For the first few months of their lives, babies cry, chatter, crackle, and make a variety of other strange noises. It may be difficult to imagine that they are in fact laying the foundations for later speech with these quotes. However, there is a crucial component that proves that even their cries can be assigned to a specific language: the melody of speech – or more precisely: the melody.
“Each language has specific musical elements, which we call presentation,” says Kathleen Wirmke. Tone, in simple terms, is a mixture of intonation (melody) and rhythm. Previous studies have shown that even newborns are able to distinguish between different languages, such as German or French, using vocal cues, especially melody. With the help of these musical elements, children learn about the language in question long before they can perceive its special features such as consonants, vowels, or syllables.
Study with over 67,000 child voices
Kathleen Wirmke is a professor at the University Hospital of Würzburg in the Department of Orthodontics and Head of the Center for Pre-Speech Development and Developmental Disorders. In collaboration with scientists from the USA and New Zealand, she has now examined the voices of a total of 277 infants during the first six months of life in more detail. In total, the team analyzed more than 67,500 crying noises – the so-called hungry and crying noises -, cooing and overtones.
“We found a clear developmental pattern toward more complexity,” summarizes and lurks the result of the study, now published in Scientific Reports. According to the study, this increasing degree of complexity is an important building block on the road to language development. According to the research team, these results not only improve our understanding of early preparatory processes for language acquisition but also allow the identification of possible signs of a language development disorder.
Complexity increases over the first six months
In their study, the team distinguished between two types of pronunciation in children: crying and non-crying sounds in technical language. In other words, “communicative” crying is triggered in the presence of the mother, which results from discomfort such as hunger and when there is a desire to communicate. On the other hand, are the sounds a child makes when he or she feels comfortable and reacts vocalally. “The aim of the study was to conduct an objective evolutionary analysis of vocal ancestors in the form of melodies in healthy infants from birth to 6 months of age in all of their vocalizations,” says Wirmke. Her hypothesis was: both types of vocalization exhibit distinct overgrowth in complex melodies.
In fact, the evaluation shows that the melodies of spontaneous crying get more complex over the first 180 days of life; A complex meaning that simple (mono-bow) melodies are increasingly being replaced by poly-bow melodies, that is, the basis for the richness of the variants of later intonation patterns in speech is already laid during crying. The development was similar to phoneme that fell under the category of “comfort sounds.” The degree of complexity also increased in these, but with a temporary decrease in about 140 days of life.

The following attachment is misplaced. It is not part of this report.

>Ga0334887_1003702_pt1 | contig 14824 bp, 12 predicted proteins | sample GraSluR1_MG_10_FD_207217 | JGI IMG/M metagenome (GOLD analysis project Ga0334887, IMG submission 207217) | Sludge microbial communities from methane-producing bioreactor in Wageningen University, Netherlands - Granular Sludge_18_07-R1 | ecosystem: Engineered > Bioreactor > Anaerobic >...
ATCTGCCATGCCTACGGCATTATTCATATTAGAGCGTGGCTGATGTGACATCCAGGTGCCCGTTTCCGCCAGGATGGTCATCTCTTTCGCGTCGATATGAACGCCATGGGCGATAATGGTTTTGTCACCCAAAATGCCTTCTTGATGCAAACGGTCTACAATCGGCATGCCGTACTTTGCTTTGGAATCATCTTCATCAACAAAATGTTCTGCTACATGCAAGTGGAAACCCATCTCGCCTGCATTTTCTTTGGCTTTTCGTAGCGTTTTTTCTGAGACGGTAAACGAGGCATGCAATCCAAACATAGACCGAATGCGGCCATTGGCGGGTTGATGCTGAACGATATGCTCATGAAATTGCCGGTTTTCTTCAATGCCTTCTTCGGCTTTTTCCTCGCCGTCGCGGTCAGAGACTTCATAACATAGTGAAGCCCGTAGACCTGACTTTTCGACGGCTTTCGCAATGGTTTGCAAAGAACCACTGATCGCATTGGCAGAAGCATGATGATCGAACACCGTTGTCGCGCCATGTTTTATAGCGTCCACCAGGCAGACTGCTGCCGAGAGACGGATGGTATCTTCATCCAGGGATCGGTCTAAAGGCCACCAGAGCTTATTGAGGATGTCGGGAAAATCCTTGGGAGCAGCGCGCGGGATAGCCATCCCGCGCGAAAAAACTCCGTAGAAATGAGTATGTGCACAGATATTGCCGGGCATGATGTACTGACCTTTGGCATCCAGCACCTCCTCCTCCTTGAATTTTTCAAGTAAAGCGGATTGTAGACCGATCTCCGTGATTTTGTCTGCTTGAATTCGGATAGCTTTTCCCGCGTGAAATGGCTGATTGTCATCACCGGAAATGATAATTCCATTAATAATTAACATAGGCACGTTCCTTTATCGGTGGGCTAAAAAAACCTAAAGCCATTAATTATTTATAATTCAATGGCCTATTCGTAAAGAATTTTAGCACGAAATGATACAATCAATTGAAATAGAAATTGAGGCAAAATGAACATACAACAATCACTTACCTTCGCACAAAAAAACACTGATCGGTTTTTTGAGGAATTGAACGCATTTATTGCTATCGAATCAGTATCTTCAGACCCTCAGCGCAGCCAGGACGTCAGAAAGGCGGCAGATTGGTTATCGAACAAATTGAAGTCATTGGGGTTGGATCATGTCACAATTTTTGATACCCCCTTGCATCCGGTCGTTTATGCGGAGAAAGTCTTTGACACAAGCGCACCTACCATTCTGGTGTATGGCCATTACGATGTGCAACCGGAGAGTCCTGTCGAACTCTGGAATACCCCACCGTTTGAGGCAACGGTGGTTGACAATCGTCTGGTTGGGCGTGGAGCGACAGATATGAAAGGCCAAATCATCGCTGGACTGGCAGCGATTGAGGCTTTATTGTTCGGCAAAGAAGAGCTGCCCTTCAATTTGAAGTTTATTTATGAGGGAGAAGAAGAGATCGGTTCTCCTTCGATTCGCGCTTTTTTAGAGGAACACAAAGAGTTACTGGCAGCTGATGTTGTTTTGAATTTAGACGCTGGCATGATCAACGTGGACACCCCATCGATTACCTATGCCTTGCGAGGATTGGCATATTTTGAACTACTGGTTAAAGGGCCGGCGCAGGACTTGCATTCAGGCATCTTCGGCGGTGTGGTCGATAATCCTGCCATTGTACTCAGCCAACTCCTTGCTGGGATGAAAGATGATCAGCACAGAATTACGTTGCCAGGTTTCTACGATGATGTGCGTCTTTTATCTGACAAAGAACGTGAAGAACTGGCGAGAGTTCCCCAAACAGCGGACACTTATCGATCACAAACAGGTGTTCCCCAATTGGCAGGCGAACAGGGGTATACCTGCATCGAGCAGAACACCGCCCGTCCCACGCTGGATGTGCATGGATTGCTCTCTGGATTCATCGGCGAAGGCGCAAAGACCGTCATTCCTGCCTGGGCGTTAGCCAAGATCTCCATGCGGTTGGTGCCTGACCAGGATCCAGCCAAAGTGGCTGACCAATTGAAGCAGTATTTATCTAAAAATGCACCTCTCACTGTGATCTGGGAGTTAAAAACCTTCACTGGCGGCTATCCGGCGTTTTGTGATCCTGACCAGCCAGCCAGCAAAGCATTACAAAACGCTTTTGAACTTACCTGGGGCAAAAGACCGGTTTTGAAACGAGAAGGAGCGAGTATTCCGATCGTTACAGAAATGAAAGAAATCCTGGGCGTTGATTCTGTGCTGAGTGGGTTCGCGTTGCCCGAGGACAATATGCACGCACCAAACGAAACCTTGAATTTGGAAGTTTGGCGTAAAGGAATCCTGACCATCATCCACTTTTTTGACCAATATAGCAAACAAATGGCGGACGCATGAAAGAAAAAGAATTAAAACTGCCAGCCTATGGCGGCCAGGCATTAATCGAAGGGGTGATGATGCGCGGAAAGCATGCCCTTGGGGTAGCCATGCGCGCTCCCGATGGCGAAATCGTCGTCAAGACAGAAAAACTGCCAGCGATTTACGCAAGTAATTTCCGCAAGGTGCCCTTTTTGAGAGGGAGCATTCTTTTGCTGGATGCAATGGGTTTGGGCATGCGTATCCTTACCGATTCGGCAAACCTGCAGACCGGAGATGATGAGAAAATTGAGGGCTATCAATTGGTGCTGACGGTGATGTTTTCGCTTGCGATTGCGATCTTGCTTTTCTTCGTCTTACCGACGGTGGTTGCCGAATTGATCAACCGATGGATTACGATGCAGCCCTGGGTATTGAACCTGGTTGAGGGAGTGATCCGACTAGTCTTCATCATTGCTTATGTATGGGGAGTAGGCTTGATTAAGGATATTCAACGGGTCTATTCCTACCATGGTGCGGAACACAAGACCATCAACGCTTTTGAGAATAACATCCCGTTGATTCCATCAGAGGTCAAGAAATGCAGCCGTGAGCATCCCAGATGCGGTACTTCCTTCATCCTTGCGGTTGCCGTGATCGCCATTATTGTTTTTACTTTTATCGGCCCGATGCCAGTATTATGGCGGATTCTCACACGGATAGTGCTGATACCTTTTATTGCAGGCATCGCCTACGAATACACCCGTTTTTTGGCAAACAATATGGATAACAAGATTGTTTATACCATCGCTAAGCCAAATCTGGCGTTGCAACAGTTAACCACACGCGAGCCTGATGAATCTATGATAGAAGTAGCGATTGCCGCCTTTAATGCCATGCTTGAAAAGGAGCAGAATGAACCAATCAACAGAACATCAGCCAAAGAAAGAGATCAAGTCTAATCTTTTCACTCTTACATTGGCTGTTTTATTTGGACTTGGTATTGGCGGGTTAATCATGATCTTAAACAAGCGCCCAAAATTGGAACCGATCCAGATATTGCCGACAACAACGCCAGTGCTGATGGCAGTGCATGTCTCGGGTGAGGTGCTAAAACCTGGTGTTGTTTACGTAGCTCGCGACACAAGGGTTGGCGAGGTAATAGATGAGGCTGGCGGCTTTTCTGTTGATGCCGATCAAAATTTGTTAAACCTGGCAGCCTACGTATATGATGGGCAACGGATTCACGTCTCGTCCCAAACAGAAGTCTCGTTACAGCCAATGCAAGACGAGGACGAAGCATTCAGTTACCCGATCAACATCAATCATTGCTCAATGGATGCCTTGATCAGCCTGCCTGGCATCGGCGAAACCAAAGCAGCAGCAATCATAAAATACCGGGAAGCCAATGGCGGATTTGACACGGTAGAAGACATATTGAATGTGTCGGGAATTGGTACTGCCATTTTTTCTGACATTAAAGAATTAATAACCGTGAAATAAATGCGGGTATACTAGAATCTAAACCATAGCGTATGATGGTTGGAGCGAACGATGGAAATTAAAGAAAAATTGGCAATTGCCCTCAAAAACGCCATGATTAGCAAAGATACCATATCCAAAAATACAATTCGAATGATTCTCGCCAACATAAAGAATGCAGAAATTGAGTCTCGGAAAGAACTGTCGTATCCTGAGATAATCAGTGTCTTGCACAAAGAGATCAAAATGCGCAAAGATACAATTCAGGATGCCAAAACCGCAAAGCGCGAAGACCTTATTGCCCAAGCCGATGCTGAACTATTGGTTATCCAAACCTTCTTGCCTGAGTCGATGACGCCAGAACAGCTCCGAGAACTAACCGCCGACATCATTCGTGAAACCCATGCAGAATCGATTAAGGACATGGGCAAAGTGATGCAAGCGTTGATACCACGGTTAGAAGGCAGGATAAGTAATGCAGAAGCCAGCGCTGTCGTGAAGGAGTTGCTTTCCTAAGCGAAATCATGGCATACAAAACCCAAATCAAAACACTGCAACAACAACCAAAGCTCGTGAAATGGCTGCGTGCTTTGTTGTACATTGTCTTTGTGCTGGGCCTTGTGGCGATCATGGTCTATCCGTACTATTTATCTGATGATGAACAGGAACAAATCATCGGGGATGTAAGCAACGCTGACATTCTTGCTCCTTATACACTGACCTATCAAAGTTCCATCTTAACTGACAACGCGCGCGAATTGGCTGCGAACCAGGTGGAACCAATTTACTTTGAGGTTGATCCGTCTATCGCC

Rapid brain growth is the basis
“At the end of their first month of life, the studied baby cry group shows complex tune in more than half of the cases,” says Wirmke. From single-bow melodies to multi-bow melodies in 30 days: This developmental program relies on the early maturation of the neurophysiological mechanisms underlying melody production. In fact, newborns’ brains also grow tremendously fast during this time, and newborns show amazing coordination between breathing and sound. Moreover, scientists believe that the early emergence of complex crying melodies indicates that babies have already undergone some form of training, a ‘preparatory’ development within the womb before birth, in order to begin developing melodies immediately or at the starting signal of ‘birth’.
Wermke and her colleagues have an explanation for this slight decrease in complexity between the ages of four and five months: “During this time, babies expand their repertoire of phonemic words to include new components that interact with the general melodic surroundings, meaning the vowel – and the like elements,” says Kathleen Wermke. At the same time, the larynx and vocal tract are changing, necessitating a series of adaptations in vocal production. Additionally, kids also start producing the first groups of clips to babble during this stage. “Obviously, this new developmental period causes a temporary“ regression ”in the evolution of melody to create phonemic development at a higher hierarchical level. After that, the infant begins to imitate the intonation patterns of the surrounding language (s) in the sequences of static syllables in the chatter.
Prerequisite for innovative treatments
According to the participants, the development model presented now could contribute to a better understanding of why a human infant would acquire a skill as complex as language so quickly and apparently effortlessly. What appears to be dry basic research in the field of spoken language acquisition has a very practical relevance. “Knowing this developmental process will enable us to identify clinically strong risk markers for language development disorders,” says Wirmke. She says this is the prerequisite for developing new and innovative treatments for young children at risk of developing language disorders.
http: // dx.